Message Authentication

Message authentication is the process to confirm that a message has not been modified while in transit and that the receiving party can confirm the source of the message. In simple terms, it verifies that the received message is authentic and that the contents have not been altered.

Message authentication is important in security applications where data integrity should be sustained. This is, for instance, the case where any financial account needs to be accessed.

How Does Message Authentication Work?

Message authentication usually relies on a message authentication code (MAC), authenticated encryption (AE) or digital signatures to check the integrity of a message. The MAC is based on a secret key shared between two parties to authenticate the information shared between them.

This code is based on a cryptographic hash or symmetric encryption algorithm and is shared by exactly two parties and the authentication will fail when a third party possesses the key since the algorithm will no longer detect forgeries.

In practice, when the sender sends a message, an algorithm generates a cryptographic hash or MAC and appends it to the message. On the receivers end, another MAC is generated and compared to the code received from the sender. This then confirms the authenticity of the message.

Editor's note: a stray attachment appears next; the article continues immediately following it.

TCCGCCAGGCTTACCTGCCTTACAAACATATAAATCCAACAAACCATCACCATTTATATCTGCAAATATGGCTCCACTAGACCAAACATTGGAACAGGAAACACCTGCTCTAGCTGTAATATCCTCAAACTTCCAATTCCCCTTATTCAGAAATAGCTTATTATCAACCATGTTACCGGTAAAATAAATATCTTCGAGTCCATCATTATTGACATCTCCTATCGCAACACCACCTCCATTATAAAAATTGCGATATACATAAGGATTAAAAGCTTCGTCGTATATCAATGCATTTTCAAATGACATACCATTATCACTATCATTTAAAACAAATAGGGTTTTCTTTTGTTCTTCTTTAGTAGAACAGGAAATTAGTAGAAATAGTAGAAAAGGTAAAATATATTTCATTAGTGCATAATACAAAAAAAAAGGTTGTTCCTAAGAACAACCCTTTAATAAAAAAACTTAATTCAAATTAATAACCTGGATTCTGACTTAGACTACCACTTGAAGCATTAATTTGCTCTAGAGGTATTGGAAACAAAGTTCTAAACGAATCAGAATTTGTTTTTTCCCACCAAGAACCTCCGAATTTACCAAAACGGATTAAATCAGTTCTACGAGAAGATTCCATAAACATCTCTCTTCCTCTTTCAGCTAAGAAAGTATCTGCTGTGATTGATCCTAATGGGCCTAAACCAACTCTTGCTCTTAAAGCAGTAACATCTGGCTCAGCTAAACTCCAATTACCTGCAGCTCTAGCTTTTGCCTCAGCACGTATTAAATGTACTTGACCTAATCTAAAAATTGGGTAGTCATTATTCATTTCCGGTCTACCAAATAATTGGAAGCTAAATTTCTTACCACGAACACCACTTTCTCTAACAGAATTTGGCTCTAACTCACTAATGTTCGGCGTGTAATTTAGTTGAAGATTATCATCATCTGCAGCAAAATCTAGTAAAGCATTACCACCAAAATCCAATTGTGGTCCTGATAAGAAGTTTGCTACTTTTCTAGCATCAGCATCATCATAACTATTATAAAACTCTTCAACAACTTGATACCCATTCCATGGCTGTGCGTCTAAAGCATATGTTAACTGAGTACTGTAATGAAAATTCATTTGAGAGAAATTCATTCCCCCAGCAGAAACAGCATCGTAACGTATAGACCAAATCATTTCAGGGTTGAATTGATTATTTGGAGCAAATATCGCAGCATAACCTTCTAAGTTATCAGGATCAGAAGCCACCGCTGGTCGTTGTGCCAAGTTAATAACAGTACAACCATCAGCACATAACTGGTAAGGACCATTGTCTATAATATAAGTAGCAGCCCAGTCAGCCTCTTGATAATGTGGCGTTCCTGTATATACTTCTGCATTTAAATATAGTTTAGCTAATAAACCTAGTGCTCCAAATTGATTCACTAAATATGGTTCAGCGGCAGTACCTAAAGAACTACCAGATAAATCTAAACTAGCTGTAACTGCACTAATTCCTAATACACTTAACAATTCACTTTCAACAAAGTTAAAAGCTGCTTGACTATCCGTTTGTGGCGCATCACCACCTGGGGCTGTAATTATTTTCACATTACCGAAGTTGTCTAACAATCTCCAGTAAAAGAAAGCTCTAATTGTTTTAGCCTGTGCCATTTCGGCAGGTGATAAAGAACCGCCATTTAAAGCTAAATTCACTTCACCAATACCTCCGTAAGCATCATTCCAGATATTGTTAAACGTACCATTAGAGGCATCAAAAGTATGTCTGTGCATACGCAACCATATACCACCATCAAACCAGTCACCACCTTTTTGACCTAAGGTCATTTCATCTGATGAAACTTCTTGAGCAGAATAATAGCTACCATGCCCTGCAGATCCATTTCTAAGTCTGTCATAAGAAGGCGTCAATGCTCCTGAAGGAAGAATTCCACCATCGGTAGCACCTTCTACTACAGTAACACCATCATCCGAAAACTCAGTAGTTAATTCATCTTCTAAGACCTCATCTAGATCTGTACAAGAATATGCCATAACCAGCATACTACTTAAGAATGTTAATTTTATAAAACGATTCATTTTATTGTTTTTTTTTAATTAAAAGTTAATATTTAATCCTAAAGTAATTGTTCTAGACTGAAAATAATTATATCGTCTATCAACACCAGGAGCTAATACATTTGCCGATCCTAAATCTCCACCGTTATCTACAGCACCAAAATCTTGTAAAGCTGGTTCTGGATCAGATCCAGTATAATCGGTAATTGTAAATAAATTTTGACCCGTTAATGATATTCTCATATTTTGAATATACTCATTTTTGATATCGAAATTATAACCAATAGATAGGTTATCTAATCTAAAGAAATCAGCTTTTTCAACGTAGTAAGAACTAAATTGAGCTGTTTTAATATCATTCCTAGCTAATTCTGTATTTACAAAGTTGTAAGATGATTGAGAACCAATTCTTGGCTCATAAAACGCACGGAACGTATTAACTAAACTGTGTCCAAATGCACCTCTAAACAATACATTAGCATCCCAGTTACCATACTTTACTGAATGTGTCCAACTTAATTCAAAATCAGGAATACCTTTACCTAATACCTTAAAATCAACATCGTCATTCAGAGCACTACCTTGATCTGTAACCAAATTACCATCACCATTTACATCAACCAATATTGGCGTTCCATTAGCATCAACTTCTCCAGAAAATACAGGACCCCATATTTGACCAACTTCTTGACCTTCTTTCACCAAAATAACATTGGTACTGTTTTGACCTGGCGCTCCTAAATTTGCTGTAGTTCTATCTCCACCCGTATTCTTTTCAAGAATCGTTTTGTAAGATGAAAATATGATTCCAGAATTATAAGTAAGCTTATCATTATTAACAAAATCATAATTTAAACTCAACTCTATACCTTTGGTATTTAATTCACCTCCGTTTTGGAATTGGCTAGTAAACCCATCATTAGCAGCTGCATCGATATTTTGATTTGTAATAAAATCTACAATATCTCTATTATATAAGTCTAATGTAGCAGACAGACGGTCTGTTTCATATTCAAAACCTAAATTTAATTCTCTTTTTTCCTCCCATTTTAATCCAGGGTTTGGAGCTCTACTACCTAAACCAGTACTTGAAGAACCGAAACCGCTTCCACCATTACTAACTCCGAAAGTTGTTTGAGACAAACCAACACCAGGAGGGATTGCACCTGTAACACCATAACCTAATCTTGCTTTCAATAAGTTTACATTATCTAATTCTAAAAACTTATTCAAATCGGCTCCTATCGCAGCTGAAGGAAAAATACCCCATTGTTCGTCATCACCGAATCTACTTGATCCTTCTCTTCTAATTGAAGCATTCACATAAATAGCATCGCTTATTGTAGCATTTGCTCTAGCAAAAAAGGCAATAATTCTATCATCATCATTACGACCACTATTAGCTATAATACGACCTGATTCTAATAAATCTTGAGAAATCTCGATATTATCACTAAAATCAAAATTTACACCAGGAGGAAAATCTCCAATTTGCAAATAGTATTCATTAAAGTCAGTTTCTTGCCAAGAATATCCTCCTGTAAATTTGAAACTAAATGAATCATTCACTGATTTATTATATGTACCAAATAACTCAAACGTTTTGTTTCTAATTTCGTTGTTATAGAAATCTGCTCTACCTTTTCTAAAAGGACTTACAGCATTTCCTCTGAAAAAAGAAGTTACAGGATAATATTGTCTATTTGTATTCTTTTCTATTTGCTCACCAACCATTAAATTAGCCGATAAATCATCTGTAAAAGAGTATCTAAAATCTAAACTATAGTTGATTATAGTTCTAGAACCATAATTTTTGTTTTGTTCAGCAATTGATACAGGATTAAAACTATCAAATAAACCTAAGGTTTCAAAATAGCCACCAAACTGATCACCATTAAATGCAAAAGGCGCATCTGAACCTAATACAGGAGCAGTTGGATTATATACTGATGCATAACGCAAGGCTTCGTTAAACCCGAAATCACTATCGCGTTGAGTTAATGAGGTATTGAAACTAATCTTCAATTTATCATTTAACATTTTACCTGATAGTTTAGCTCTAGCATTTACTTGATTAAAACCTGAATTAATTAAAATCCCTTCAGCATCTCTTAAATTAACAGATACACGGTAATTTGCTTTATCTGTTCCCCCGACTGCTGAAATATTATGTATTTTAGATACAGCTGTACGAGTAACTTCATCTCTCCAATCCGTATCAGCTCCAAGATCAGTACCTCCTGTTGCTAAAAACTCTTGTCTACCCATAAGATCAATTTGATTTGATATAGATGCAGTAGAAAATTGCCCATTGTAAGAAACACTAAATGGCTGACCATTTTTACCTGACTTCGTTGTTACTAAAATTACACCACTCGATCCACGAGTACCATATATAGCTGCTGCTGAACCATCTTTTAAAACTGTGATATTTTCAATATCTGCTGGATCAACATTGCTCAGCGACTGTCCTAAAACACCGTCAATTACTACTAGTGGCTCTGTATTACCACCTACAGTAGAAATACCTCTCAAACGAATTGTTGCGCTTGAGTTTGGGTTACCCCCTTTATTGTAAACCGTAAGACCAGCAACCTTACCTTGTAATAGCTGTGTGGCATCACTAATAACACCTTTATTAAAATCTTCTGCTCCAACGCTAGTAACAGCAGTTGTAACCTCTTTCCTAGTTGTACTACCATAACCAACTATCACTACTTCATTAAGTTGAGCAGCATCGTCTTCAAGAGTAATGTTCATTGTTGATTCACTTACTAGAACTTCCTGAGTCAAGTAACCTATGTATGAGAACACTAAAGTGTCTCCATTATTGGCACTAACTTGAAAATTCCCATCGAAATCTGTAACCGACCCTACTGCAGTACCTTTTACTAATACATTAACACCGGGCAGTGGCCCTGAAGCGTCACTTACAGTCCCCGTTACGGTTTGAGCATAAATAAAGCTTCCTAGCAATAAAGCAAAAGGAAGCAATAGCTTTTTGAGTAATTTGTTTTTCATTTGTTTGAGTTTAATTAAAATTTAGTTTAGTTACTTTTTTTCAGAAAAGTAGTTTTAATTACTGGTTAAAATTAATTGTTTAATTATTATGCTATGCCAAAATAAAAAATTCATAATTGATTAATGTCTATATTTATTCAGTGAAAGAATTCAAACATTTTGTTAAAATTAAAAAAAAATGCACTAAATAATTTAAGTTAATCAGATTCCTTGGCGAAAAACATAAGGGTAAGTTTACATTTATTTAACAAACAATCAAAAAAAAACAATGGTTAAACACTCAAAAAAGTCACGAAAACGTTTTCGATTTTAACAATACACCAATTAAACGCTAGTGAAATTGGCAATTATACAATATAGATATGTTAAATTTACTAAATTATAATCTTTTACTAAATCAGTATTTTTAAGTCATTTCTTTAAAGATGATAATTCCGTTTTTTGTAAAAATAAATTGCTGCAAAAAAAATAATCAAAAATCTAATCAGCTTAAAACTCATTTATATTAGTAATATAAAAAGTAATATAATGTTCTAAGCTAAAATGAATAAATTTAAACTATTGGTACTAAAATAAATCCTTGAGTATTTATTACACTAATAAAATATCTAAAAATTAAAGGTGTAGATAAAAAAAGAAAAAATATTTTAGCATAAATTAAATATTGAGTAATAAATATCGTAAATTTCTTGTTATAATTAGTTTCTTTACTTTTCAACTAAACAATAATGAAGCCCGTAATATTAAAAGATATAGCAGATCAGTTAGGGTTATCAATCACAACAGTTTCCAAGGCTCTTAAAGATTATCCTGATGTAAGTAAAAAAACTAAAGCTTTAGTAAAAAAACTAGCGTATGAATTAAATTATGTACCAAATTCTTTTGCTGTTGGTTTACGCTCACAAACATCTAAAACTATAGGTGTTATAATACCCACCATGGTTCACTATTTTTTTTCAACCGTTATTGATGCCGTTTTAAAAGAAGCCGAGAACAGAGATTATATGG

Keep in mind, though, that MACs differ from digital signatures, another method of verifying the authenticity of messages, in that MAC values are both generated and verified using the same key. This means that that both the sender and the receiver must agree on the same key before sending any communication. It also means that MACs do not provide non-repudiation offered by signatures, and any user who can verify a MAC can generate MACs for other messages.

Email authentication works in a similar fashion, with the primary methods of email authentications also verifying either a domain name identifier or IP address. In this case the information is sent with the message from the sender and the is checked on the receiver’s side to establish whether the message is authentic.

Why Should I Set up Message Authentication?

It’s obvious that message authentication is necessary in any application where security is important. When it comes to email authentication, it serves an additional purpose because it can affect the email deliverability of a message. So, for any business or marketing related purpose, email authentication is vital to ensure that important messages are delivered to the people they are intended for.

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